“Reed Gunther” #4 is a cute book which essentially focuses heavily on running and heightened states of adrenaline. It’d make a very cute half-hour TV show, but doesn’t quite do enough (this issue) to push it over the line.

“Men of War” #1, however, was a refreshing surprise as it tracked the workings of Frank Rock’s grandchild, a figure who’d likely be comfortable hanging out with Ultimate Captain America. This story was okay fleshing out his character, with a backup story about Navy SEALs fighting insurgents on another continent, but the stories were just a little too plain jane to actually sell themselves as something special. The latter-day Rock’s a cookie cutter all-American hero, taciturn and square jawed, and that lack of nuance kept this issue from being a winner.

“Morning Glories” #12 had some of the wicked teenaged charm of a show like “Buffy the Vampire Slayer” as a sassy guidance counselor returns to the school from the outside world (which is much farther than people anticipate) with a profane mouth, short shorts, family secrets and an agenda that’s a little bit off the beaten path. She is, however, the only character worth watching (“not yet” was a beautifully tense scene, even though it didn’t explain itself). Another one either suffering from glacial pacing or intended for another medium.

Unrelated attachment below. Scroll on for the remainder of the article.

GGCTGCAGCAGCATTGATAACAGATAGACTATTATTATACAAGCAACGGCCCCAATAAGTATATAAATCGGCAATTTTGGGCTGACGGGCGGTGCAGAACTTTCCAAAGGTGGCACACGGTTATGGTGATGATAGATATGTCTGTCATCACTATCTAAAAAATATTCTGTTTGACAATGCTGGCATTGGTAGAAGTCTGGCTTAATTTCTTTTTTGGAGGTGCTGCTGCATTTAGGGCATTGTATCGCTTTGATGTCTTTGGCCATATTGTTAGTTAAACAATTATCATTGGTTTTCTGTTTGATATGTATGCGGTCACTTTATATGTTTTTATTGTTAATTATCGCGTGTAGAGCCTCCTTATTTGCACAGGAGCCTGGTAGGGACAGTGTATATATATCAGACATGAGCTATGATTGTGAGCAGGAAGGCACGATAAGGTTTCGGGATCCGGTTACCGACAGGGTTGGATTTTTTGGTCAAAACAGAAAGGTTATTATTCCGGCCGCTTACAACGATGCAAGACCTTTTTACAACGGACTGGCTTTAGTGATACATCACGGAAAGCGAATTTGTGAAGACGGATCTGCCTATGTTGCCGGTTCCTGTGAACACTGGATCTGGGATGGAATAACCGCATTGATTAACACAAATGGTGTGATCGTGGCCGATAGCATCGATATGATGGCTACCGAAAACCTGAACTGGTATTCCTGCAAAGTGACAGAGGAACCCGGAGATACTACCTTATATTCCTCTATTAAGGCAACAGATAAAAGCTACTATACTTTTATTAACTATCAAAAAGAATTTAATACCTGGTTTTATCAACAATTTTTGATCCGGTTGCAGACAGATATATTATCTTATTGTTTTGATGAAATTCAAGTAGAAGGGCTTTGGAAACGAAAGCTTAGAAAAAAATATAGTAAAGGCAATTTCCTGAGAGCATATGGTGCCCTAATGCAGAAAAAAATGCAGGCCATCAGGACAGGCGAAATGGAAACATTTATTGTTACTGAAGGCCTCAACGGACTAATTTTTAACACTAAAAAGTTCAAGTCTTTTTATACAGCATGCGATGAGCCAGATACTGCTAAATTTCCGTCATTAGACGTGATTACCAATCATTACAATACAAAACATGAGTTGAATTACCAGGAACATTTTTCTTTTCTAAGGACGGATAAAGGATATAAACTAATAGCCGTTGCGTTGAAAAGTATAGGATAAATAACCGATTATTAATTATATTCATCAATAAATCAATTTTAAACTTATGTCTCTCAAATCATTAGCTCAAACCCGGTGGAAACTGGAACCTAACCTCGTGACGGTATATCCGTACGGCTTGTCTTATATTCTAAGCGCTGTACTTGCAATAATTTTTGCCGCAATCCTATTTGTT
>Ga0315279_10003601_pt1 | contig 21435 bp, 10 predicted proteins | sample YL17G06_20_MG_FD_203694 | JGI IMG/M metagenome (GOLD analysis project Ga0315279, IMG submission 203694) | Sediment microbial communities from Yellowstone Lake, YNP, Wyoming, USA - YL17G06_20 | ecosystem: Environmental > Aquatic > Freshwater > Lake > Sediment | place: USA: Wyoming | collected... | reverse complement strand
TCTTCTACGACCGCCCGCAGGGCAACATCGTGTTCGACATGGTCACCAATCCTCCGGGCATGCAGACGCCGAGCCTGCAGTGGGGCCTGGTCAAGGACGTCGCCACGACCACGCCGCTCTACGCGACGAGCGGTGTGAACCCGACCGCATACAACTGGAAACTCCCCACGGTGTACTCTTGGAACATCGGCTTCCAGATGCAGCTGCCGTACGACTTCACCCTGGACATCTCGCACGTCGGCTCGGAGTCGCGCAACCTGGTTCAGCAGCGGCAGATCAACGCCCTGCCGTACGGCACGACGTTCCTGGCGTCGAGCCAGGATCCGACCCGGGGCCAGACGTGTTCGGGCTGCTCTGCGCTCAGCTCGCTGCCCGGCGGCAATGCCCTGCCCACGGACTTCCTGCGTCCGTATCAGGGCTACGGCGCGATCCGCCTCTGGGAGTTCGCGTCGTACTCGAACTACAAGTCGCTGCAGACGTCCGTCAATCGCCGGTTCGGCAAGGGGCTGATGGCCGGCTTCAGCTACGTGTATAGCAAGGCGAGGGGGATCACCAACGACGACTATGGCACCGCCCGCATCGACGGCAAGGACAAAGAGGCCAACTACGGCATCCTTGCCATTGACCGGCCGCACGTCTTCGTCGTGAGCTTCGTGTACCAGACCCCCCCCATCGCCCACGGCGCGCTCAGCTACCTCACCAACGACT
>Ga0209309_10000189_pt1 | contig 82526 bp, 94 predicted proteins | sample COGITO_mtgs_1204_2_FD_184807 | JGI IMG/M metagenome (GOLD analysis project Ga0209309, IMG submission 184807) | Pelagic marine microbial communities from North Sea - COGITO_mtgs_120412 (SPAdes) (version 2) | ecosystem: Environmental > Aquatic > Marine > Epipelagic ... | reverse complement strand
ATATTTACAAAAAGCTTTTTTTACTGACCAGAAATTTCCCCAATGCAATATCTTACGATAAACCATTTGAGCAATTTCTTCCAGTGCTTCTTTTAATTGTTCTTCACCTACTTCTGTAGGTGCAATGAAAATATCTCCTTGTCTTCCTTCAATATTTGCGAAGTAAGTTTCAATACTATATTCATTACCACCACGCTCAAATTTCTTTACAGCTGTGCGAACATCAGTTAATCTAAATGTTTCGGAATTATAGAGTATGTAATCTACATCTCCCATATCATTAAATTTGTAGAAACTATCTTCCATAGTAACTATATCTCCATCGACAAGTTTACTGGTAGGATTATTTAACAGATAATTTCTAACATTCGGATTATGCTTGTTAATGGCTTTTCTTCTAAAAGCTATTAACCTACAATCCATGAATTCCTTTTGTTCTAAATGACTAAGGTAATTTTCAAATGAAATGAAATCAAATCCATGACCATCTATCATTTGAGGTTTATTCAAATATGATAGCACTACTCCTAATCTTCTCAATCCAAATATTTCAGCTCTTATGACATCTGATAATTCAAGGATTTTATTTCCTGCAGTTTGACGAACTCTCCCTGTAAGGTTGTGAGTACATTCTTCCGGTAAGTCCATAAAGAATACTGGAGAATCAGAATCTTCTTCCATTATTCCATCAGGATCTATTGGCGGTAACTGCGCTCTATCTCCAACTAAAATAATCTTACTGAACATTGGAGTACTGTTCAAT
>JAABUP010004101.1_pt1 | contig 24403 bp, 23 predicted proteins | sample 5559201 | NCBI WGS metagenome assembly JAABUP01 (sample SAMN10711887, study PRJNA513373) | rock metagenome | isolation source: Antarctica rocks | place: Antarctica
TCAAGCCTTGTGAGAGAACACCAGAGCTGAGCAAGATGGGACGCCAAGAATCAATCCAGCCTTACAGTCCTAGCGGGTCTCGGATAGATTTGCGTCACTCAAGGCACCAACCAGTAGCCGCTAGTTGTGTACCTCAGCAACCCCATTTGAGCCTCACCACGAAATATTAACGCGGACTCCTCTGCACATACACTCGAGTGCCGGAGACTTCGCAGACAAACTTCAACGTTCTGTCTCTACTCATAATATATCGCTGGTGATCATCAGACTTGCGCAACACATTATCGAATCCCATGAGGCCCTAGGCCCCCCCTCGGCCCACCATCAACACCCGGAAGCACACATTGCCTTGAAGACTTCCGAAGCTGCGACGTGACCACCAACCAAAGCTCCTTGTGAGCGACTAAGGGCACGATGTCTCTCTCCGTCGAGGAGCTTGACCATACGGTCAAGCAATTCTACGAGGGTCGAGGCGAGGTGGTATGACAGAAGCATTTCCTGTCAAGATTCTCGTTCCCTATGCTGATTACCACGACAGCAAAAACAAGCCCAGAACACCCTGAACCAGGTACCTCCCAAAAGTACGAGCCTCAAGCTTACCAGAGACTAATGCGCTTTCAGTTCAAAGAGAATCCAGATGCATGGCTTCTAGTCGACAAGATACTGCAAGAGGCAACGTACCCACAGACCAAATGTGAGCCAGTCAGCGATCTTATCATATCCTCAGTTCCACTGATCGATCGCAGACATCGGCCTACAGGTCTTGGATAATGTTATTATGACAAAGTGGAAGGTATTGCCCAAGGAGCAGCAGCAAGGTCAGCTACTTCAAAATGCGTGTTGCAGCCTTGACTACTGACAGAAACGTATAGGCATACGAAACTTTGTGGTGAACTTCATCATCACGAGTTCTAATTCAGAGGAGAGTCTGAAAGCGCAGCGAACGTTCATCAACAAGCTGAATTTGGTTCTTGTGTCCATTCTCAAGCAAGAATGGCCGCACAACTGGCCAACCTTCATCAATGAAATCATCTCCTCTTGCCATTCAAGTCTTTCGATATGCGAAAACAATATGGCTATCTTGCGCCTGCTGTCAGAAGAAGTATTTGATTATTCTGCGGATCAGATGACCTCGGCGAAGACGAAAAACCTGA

“Stormwatch” #1 was unusual in that it referred to events in a Superman comic book that won’t be on stands until September 28th. That notwithstanding, everybody’s chasing Apollo and Martian Manhunter’s been moonlighting with “professionals,” who wrestle with the moon threatening the earth and concerns of a rather large scale. There are a number of big, creative ideas here but chasing Apollo takes up far more time than its worth.

Prowl sets about doing some police work in “Transformers” #25, investigating and going undercover while the Autobots struggle for relevance. Not bad, but a distraction from the gripping drama with Megatron and Galvatron across the galaxy.